Search Images Maps Play YouTube News Gmail Drive More »
Sign in
Screen reader users: click this link for accessible mode. Accessible mode has the same essential features but works better with your reader.

Patents

  1. Advanced Patent Search
Publication numberUS4709481 A
Publication typeGrant
Application numberUS 06/897,871
Publication dateDec 1, 1987
Filing dateAug 19, 1986
Priority dateAug 19, 1986
Fee statusPaid
Publication number06897871, 897871, US 4709481 A, US 4709481A, US-A-4709481, US4709481 A, US4709481A
InventorsMilton D. Moore
Original AssigneeMoore Milton D
Export CitationBiBTeX, EndNote, RefMan
External Links: USPTO, USPTO Assignment, Espacenet
Shaving tool
US 4709481 A
Abstract
There is disclosed herein an instrument for use in efficiently and sanitarily extricating an ingrown hair from the skin, the instrument comprising an elongate handle and a tip attached to the handle, wherein the tip comprises a curved and tapered blade.
Images(1)
Previous page
Next page
Claims(16)
What is claimed is:
1. An instrument for use in extricating ingrown hairs from skin tissues, comprising:
a handle;
a curved extension attached to said handle, said curved extension having a proximal portion and a distal portion, said distal portion comprising a tapered blade terminating in a sharp point, said tapered blade having a noncutting upper surface adapted for lifting but not cutting the ingrown hairs, said tapered blade further comprising an upper concave surface having radius R, two lower convex surfaces, and two upper side surfaces, all of said surfaces intersecting at said point.
2. An instrument for use in treating PFB by lifting and extricating an ingrown hair, comprising:
an elongate handle;
a tip atached to said handle, said tip comprising a distal portion and a proximal portion, and wherein said distal portion comprises a curved and tapered blade having a noncutting upper surface adapted for lifting but not cutting the ingrown hair, said blade further comprising an upper concave surface of radius R, two lower convex surfaces, said lower convex surfaces intersecting in a crown, and two upper side surfaces, each one of said upper side surfaces intersecting said upper concave surface and a different one of said lower convex surfaces, wherein said upper concave surface, said lower convex surfaces, and said upper side surfaces all intersect and terminate at a sharp point.
3. An instrument according to claim 2, wherein said proximal portion comprises an upper concave surface of radius R, said upper concave surface of said proximal portion being continuous with said upper concave surface of said blade, a lower surface, and two side surfaces.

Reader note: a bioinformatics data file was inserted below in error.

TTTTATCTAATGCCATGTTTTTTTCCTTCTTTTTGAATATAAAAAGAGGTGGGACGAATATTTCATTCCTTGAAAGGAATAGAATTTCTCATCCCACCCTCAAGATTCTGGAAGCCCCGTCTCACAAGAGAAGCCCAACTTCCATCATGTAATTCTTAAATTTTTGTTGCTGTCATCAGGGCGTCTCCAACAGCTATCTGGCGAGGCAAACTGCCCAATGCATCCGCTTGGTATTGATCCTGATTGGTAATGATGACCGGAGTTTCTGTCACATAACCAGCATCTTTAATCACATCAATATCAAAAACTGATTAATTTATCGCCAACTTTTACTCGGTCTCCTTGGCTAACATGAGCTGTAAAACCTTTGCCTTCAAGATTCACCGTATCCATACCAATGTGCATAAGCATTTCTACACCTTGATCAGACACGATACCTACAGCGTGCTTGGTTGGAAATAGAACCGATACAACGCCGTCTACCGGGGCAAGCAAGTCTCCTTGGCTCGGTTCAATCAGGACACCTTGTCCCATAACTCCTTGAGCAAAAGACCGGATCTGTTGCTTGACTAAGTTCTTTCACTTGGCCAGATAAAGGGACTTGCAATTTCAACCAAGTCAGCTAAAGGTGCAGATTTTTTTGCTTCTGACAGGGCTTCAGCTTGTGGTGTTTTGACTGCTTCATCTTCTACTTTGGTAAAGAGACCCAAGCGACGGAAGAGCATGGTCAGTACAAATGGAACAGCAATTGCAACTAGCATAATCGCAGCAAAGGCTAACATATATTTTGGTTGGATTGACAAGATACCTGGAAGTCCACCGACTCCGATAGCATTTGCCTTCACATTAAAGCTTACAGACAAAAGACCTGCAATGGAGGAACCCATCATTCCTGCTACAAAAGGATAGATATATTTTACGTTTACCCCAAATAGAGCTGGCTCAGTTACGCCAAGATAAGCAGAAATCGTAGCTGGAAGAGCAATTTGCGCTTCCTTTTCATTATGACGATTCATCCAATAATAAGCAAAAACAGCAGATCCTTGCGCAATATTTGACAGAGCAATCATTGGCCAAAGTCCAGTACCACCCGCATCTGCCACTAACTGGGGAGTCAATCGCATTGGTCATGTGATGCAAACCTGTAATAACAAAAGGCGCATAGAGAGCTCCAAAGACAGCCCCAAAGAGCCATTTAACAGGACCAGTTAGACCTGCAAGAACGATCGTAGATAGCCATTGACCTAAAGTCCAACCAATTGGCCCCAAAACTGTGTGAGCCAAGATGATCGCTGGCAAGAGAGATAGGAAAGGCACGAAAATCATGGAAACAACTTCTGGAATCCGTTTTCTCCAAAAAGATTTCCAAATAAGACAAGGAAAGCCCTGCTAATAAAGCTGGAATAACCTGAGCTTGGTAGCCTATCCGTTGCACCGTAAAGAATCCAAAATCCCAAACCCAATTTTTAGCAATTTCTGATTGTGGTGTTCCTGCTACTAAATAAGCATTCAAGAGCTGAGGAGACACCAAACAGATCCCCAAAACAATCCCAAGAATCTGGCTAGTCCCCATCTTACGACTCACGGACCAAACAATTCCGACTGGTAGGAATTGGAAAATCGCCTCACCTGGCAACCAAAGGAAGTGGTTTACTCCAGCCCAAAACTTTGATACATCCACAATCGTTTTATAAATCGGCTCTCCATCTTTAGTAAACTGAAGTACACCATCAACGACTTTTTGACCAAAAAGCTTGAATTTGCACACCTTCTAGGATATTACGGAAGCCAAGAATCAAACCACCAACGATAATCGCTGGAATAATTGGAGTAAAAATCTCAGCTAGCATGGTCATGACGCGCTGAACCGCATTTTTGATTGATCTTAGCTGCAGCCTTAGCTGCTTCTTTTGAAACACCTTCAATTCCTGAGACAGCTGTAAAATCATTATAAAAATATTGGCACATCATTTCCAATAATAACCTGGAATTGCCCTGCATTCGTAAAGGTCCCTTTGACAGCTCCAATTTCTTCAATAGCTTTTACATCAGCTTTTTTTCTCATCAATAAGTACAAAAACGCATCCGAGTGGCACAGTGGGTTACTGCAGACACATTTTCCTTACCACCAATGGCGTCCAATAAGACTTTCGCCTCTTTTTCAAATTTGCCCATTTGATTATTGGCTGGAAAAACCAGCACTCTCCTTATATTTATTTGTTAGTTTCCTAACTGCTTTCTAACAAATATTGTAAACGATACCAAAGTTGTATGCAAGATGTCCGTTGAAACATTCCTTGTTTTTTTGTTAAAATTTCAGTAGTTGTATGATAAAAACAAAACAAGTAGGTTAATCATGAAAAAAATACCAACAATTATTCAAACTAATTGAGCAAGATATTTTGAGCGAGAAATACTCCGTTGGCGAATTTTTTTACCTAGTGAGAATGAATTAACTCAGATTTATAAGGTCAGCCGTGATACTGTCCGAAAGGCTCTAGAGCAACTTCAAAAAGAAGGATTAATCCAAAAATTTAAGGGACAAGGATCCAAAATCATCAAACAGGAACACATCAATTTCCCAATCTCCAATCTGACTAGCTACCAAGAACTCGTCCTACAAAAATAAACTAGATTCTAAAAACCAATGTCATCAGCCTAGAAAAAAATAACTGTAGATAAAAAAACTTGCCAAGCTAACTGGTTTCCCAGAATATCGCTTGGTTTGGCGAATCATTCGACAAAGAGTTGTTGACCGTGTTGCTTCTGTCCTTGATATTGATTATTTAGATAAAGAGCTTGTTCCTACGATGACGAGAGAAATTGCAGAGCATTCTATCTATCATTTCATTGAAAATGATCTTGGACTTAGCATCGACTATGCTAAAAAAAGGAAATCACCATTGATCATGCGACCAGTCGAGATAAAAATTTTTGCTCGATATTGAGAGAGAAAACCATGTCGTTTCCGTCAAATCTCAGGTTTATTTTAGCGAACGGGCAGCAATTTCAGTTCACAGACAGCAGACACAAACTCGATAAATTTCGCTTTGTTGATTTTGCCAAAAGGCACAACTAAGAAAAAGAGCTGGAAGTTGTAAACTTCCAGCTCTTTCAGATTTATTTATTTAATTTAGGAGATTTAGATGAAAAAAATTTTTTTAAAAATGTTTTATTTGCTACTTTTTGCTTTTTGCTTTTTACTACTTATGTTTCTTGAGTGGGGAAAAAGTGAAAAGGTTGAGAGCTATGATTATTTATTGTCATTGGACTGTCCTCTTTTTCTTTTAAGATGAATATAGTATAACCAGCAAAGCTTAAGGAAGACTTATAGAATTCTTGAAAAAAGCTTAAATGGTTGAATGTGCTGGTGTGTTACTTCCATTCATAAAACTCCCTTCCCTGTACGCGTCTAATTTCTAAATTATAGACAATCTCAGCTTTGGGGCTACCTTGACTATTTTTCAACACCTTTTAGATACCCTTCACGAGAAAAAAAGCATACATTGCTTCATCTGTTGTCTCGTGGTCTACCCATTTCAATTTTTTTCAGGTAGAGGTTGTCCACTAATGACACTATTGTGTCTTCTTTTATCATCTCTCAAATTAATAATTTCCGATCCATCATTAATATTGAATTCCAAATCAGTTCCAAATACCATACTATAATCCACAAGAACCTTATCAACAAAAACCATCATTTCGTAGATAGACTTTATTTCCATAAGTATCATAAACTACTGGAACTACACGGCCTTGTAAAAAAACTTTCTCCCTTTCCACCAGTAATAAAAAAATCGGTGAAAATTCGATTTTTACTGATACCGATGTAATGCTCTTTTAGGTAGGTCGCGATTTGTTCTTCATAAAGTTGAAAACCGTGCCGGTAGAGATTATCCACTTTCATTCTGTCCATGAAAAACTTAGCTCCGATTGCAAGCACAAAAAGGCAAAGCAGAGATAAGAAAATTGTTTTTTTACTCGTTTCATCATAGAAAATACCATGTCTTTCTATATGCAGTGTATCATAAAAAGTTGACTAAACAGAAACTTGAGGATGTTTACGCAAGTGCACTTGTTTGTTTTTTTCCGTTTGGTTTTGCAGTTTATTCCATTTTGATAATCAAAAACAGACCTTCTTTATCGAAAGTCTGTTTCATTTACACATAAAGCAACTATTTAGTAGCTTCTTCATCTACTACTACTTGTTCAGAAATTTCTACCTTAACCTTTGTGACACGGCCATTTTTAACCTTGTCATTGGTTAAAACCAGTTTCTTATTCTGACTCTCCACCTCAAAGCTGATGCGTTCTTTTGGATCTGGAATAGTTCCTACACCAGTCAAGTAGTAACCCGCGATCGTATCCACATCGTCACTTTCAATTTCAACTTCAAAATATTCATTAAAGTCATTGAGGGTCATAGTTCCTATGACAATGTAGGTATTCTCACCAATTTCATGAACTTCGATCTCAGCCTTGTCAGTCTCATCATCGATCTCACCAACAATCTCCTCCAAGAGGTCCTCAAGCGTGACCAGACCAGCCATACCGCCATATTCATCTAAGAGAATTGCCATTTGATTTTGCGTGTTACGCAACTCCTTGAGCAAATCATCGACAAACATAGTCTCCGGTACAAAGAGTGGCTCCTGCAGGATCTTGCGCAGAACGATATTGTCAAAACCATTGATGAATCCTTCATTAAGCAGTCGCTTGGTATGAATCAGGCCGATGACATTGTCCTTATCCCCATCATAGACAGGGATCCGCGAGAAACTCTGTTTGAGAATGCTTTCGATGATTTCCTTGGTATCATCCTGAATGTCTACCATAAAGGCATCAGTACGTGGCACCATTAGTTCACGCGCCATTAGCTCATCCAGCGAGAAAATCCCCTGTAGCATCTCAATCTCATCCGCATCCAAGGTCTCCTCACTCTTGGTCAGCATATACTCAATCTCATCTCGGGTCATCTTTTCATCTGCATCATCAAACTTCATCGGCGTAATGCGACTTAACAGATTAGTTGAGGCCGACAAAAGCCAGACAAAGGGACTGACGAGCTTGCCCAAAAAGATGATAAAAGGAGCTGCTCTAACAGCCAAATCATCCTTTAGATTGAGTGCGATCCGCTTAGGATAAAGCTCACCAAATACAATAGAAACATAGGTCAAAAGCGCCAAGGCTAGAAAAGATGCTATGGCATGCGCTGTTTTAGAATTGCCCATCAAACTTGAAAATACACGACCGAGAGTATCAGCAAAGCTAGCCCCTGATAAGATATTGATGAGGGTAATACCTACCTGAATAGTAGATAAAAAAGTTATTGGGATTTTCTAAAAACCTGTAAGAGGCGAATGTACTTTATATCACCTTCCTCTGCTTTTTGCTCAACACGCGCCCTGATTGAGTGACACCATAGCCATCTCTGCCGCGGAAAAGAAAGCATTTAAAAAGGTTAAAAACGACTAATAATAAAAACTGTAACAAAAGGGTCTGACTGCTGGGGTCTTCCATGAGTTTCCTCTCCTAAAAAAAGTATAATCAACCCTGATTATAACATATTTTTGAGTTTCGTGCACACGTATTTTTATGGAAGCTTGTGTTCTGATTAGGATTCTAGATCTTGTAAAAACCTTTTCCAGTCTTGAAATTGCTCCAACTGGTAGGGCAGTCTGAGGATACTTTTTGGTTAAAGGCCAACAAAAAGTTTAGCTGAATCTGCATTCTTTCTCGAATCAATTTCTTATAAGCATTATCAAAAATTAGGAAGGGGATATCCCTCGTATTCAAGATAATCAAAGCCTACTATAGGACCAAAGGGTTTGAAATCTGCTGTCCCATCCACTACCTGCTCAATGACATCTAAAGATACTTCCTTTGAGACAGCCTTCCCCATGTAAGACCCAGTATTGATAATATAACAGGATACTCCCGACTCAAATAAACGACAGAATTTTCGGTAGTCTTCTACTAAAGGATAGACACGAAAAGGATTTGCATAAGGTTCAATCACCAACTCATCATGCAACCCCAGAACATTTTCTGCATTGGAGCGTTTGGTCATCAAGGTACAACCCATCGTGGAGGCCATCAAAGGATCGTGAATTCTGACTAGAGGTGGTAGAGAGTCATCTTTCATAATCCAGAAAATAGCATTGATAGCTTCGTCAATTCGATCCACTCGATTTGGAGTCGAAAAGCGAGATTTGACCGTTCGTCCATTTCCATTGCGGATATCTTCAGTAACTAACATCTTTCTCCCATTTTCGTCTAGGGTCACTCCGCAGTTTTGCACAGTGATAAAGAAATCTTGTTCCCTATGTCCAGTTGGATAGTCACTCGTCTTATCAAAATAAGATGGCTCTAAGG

4. An instrument according to claim 3, wherein said handle comprises an upper surface, a lower surface, and two side surfaces, said lower surface of said handle being substantially coplanar with said lower surface of said proximal portion of said tip, and said side surfaces of said handle being substantially coplanar with the respective side surfaces of said proximal portion of said tip.
5. An instrument according to claim 4, wherein said point is disposed at a predetermined distance above the plane which includes said upper surface of said elongate handle.
6. An instrument according to claim 5, wherein said predetermined distance above said upper surface of the handle exceeds about 0.06 inches.
7. An instrument according to claim 2, wherein said crown which includes the intersection of said two lower convex surfaces has a radius R.
8. An instrument according to claim 2, wherein said instrument is made of nontoxic and hypoallergenic plastic.
9. An instrument according to any one of claims 2, 3, or 7 wherein said radius R exceeds about 0.3 inches.
10. An instrument according to claim 1, wherein said handle comprises an elongate member having a generally rectangular cross section, said elongate member having an upper surface and a lower surface and two side surfaces.
11. An instrument according to claim 10, wherein one end of said proximal portion of said curved extension comprises a cross section identical to said cross section of said handle.
12. An instrument according to claim 1, wherein said two lower convex surfaces intersect, forming a curved crown.
13. An instrument according to claim 12, wherein the radius of said curved crown formed by the intersection of said two lower convex surfaces is substantially equal to R.
14. An instrument according to claim 1, wherein said instrument is made of nontoxic and hypoallergenic plastic.
15. An instrument according to any one of claims 1 or 13, wherein R exceeds about 0.3 inches.
16. An instrument according to claim 10, wherein said point is disposed at a predetermined distance above the plane which includes said upper surface of said elongate member.
Description
BACKGROUND OF THE INVENTION